Janis Ian – Janis Ian (1967)

Although she’d find her biggest success in the 1970’s, Janis Ian received early attention in 1967 when, at 17, she recorded her controversial song “Society’s Child.” Highly regarded by fans and record buyers, the song wouldn’t hit the Billboard charts due to it being banned on many radio stations in the Southern US.

Although Janis Ian would find her biggest success in the 1970’s, the New Jersey born folk singer made her first climb to the top in the late 1960’s with the controversial song “Society’s Child” which brought her both admirers, and enemies, in a rocky journey to music stardom.

I first heard the song at played at the Opera House in Toronto prior to a performance by Italian prog-rockers Goblin in 2016. Despite the noise of the growing crowd, the heartbreaking cries of Janis Ian’s mournful narrative put my heart right into my throat.

“She says I can’t see you anymore baby,

I can’t see you anymore…”

Finding the dj who was spinning a retro set live, he gave me the name of the song and artist, and he couldn’t believe I hadn’t heard the song before. Neither could I. “Society Child” became an instant favorite of mine. The next day, back home in Peterborough, I headed down to Bluestreak Records and Tim had a copy of Janis Ian’s debut album with “Society Child” on hand as if it was just waiting for me.

Janis was only thirteen years old when she wrote the heartbreaking ballad about a young white girl in love with a black boy, who succumbs to the pressures of her mother, teachers and classmates who shame her for her desire to be with him. As a narrative, it was powerful during the era of civil rights, and provocative being sung by such a young girl. The result was one of the most cutting and interesting commentary of race during the 60’s.

Janis Ian plays “Society’s Child” for famed composer Leonard Bernstein. Bernstein’s love for the song and inclusion in a TV special helped launch Janis Ian’s career.

The song caught the attention of producer Shadow Morton, the man behind the Shangri-Las body of recordings, and he had Janis record it in 1965. However, due to the content of the song Atlantic Records refused to release it. The record would be rerecorded a year later for Verve Records, but they also were reluctant to release it and gave it no promotion. It wasn’t until 1967 when the song caught the attention of Leonard Bernstein who fell in love with the song and used it in the TV special “Inside Pop: The Rock Revolution” that Verve began to promote the record, and a debut self-titled LP was released with a new recording of the song being included.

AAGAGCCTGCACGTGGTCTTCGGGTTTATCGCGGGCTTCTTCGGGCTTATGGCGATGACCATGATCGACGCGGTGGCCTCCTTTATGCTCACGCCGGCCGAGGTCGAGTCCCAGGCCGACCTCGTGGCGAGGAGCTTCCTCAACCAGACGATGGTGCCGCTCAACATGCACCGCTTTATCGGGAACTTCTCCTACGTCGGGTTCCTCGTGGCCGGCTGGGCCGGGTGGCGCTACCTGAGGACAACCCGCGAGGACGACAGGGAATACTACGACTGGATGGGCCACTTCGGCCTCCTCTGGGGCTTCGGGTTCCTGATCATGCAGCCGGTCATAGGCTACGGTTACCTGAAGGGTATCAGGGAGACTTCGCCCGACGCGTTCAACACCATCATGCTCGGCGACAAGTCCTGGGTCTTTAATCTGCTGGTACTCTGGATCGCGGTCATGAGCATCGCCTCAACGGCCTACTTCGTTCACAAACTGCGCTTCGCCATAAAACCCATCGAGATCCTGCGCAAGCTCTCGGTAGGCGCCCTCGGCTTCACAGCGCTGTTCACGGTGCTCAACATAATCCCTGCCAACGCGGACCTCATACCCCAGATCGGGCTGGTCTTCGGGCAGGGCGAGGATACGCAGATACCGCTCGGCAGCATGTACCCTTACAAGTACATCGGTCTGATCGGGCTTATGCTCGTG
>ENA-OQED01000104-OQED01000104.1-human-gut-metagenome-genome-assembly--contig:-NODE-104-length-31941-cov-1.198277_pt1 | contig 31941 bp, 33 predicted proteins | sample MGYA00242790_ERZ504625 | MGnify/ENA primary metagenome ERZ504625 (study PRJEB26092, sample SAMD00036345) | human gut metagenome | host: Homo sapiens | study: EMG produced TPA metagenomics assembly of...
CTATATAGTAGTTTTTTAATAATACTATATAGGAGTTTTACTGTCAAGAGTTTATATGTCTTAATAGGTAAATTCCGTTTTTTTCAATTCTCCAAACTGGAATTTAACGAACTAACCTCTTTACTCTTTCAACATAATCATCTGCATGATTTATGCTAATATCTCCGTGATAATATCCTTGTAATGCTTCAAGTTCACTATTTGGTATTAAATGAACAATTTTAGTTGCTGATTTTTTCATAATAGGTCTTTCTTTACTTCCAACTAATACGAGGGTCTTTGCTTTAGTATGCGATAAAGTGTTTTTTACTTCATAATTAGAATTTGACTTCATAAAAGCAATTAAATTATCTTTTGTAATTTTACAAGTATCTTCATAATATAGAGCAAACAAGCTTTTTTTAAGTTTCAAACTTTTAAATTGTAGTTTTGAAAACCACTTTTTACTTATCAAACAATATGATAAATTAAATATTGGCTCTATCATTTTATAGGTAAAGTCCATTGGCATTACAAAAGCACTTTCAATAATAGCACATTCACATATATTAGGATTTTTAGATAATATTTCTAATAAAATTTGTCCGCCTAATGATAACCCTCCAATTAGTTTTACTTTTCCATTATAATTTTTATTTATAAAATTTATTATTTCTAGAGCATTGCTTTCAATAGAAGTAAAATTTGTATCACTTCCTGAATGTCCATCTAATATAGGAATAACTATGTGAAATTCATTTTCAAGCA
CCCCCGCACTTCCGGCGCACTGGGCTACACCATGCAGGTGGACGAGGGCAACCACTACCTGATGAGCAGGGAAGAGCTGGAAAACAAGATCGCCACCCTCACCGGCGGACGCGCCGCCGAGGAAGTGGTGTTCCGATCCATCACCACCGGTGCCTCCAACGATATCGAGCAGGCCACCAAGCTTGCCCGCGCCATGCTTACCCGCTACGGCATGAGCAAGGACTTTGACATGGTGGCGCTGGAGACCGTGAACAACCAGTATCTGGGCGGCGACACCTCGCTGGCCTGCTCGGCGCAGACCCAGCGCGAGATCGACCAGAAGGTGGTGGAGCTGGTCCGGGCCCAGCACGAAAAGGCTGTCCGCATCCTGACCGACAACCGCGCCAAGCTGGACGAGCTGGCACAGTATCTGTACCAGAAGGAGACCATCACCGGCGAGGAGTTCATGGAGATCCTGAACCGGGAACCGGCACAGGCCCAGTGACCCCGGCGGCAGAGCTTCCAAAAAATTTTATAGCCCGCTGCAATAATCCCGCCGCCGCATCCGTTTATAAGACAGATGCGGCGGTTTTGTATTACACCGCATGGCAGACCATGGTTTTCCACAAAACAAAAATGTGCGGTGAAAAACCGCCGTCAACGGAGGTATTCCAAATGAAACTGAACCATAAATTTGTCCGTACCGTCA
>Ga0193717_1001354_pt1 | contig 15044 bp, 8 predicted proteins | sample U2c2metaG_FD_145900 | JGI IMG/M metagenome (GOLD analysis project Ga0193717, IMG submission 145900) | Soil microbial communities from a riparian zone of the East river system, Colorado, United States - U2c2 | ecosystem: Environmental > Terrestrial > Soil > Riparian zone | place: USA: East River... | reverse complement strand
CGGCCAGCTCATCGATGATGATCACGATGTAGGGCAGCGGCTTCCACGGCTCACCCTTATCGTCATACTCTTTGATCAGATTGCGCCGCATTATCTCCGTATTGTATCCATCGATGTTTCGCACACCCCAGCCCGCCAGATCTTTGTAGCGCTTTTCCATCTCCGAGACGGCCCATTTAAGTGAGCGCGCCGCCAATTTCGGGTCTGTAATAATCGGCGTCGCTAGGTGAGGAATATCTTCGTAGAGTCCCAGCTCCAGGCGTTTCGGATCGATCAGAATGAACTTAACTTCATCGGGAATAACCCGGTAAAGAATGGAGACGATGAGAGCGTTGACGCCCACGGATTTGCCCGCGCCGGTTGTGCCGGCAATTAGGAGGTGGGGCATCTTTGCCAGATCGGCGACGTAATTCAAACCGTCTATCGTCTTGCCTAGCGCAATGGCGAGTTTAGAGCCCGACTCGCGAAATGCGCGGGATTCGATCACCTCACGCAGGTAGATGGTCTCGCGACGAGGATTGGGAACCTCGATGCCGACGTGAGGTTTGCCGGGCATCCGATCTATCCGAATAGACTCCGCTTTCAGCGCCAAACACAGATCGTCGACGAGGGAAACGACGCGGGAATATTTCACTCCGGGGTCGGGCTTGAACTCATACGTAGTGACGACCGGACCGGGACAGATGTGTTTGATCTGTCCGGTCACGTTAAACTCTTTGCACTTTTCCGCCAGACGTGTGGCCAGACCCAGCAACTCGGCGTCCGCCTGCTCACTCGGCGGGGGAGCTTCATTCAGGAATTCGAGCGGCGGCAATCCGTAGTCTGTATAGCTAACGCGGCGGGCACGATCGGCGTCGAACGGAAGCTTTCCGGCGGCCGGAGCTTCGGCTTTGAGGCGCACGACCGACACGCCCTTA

As a release, “Society’s Child” did well in sales, but failed to reach the top ten on the Billboard charts. A big part of this was due to the fact that the record was banned from a number of radio stations, primarily in the Southern US. Not surprisingly, it did better in Canada where it climbed to the number 13 spot on the charts.

The most ridiculous moment of Janis Ian’s early career would happen in 1967 when she was invited to sing “Society’s Child” on The Smothers Brothers Comedy Hour (this was the kind of controversial material Dick and Tommy Smothers loved) Seventeen years old at the time, Janis had to be accompanied by a chaperone, and during a break in filming Janis was taking a nap backstage and had her head in the lap of the much older woman who accompanied her. Well, one of the other guests on the show saw this and decided that it was lesbian behavior and spent the rest of the year telling other television producers and show business types that Janis Ian’s immoral sexual perversions should prevent her from being on television. You want to know who that was? Bill fucking Cosby – because he’s just the gatekeeper of human morality.

Janis Ian would go on to much greater success in the 70’s with her hit “At Seventeen,” but it was “Society’s Child” which inducted into the Grammy Hall of Fame in 2001.

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